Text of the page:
Australian carriers and ISPs will be forced to retain customer’s private data such as email and text messages by police and authorities, without a warrant, if it is required for investigations into cybercrime.
Local US police are deciding whether to charge the friends of a suspect for Facebooking with him during an armed siege.
Red Hat's top brass talks a good game about being concerned with the global macroeconomic situation, but the truth of the matter is that what Red Hat has is selling despite the economy, or maybe because of it. And all that the world's largest beneficiary of the open source community needs to do is not screw it up and it will break the $1bn mark this fiscal year.
A Californian tech upstart called Naratte is using soundwaves instead of NFC chips to perform secure mobile transactions.
Plasma drives are much-beloved of both science fiction and real -world space research, for good reason: they have a good thrust-to-fuel ratio. Now, more than ten years' work by Australian National University physicists will get a research boost on its way to space via a European satellite.
A former college student has admitted taking part in a criminal scheme that used malware to steal and sell large databases of faculty and alumni, change grades, and siphon funds from other students' accounts. Daniel J. Fowler, 21, of Kansas City, Missouri, pleaded guilty in federal court there to computer hacking conspiracy and computer intrusion, according to prosecutors. Charges against Fowler's alleged accomplice, 27-year-old Joseph A. Camp, are pending, according to court documents, which indicate his trial is scheduled for October 24. Camp has pleaded not guilty to the charges.
Oracle's broad legal front against Google has been whittled back further, this time by the US patent and trademark authorities, according to Groklaw.
ReviewReview Gaming headset outfit Tritton may not be a household name, but you can expect its profile to grow in the UK now that Mad Catz is handling the brand. The peripherals giant picked up the specialist headphone maker a year ago, pledging to bring this distinctive marque to a wider audience.
Live TodayLive Today Today at 11:00 BST Reg editor Tim Phillips is joined by Reg reader James Greenman, Group IT Director at Care UK, to talk about where, when and why cloud might make sense for your apps.
StructureStructure Two years ago, VMware boss Paul Maritz recruited a pair of Google infrastructure engineers to help build what would become Cloud Foundry, the company's open source answer to "platform clouds" such as Google App Engine and Microsoft Azure. At one point, Maritz asked the pair – Derek Collison and Mark Lucovsky – how many admins Google needed to oversee its more than a million physical servers, and they estimated the ratio was about one admin for every 1,000 machines.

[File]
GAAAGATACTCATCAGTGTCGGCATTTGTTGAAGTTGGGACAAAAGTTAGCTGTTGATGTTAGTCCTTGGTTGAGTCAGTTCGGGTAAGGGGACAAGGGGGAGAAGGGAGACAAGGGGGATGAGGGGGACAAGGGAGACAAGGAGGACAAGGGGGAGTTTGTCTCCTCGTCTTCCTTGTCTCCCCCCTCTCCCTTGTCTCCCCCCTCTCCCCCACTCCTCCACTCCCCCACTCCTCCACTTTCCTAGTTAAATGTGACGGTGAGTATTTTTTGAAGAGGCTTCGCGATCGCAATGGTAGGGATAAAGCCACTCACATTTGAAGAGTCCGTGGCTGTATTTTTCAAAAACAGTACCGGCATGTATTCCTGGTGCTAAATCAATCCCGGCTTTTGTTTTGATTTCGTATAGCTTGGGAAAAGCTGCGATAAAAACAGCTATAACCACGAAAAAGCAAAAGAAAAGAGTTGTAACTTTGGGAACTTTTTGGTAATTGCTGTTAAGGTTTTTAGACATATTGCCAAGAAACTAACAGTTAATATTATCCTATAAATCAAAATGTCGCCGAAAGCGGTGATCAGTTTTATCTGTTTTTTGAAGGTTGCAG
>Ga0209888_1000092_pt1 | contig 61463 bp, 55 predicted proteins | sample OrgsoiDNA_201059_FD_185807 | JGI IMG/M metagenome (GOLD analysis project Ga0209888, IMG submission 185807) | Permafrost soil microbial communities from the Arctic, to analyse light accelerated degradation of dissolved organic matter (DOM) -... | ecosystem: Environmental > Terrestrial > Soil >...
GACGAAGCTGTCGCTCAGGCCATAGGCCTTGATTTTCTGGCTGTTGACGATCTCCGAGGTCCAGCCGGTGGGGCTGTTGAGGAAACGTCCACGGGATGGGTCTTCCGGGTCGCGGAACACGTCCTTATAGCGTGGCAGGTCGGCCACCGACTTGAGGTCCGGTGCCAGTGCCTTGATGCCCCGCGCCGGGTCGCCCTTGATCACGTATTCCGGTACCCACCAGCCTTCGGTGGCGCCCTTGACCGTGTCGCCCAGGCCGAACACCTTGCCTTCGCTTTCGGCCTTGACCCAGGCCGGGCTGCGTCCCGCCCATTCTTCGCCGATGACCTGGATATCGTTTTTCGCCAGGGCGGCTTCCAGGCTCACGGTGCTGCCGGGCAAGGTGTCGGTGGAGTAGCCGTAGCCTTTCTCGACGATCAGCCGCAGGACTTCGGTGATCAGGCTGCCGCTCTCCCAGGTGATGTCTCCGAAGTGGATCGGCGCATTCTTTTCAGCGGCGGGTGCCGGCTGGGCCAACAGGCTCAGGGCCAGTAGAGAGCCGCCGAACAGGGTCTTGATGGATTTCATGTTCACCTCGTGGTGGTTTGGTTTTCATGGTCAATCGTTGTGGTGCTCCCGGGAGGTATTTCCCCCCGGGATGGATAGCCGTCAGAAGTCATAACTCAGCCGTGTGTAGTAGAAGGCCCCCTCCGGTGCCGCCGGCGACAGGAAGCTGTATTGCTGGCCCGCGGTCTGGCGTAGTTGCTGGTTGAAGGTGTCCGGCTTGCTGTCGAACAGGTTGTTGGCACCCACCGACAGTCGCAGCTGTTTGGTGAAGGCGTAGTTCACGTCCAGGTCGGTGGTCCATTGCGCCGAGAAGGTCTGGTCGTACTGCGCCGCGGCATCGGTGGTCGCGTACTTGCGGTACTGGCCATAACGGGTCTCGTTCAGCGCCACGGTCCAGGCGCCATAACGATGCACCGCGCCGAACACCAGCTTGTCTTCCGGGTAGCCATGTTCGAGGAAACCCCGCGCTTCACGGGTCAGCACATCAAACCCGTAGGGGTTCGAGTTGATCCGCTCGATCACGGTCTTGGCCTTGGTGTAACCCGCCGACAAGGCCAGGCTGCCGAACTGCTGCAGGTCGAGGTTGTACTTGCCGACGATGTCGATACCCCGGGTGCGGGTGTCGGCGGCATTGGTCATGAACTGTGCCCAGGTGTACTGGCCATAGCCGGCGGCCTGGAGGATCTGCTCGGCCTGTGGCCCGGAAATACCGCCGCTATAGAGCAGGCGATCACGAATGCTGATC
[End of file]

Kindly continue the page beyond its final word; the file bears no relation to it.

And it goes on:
OpinionOpinion A recent newspaper investigation uncovered evidence that companies are paying agencies to create false online reviews for their services. But what those companies may not realise is that this is illegal and could ruin their businesses.
The National Policing Improvement Agency, in charge of central British police databases, has announced the rollout of the new Police National Database, an intelligence-sharing tool designed to let coppers access information across force boundaries – a thing which was very difficult to do until now.
The Department of Justice and the FBI have cracked an international scareware ring believed to have scammed over $72m (£45m).
Dixons Retail this morning reported whopping losses of £224m for fiscal 2011, after absorbing one-off charges for shutting up shop in Spain and goodwill write-downs of its Greek and online operations.
iOS App of the WeekiOS App of the Week DataViz’ Documents To Go is perhaps the most popular office suite for the iPhone and iPad. I don’t, count Apple’s Pages, Numbers and Keynote as a ‘suite’ as you have to buy each one separately.
Cameron and Tyler Winklevoss have decided not to appeal against a ruling upholding the twin brothers' $65m settlement with Facebook, after a long-running dispute with the company's founder Mark Zuckerberg.
Metropolitan police officers working for Operating Weeting have arrested a woman in West Yorkshire.
Huawei will help set up a research centre in Bangalore dedicated to checking out foreign kit for covert listening technologies, something Huawei obviously knows nothing about.
The Office for National Statistics has confirmed that UK census data collected in March is safe and has not been hacked.
Encrypting your backup data always sounds like a good idea. It protects data and appears to be cost-free. So what's not to like?
ISPs and media industries have agreed on a range of countermeasures to tackle copyright infringement, according to a CNET report.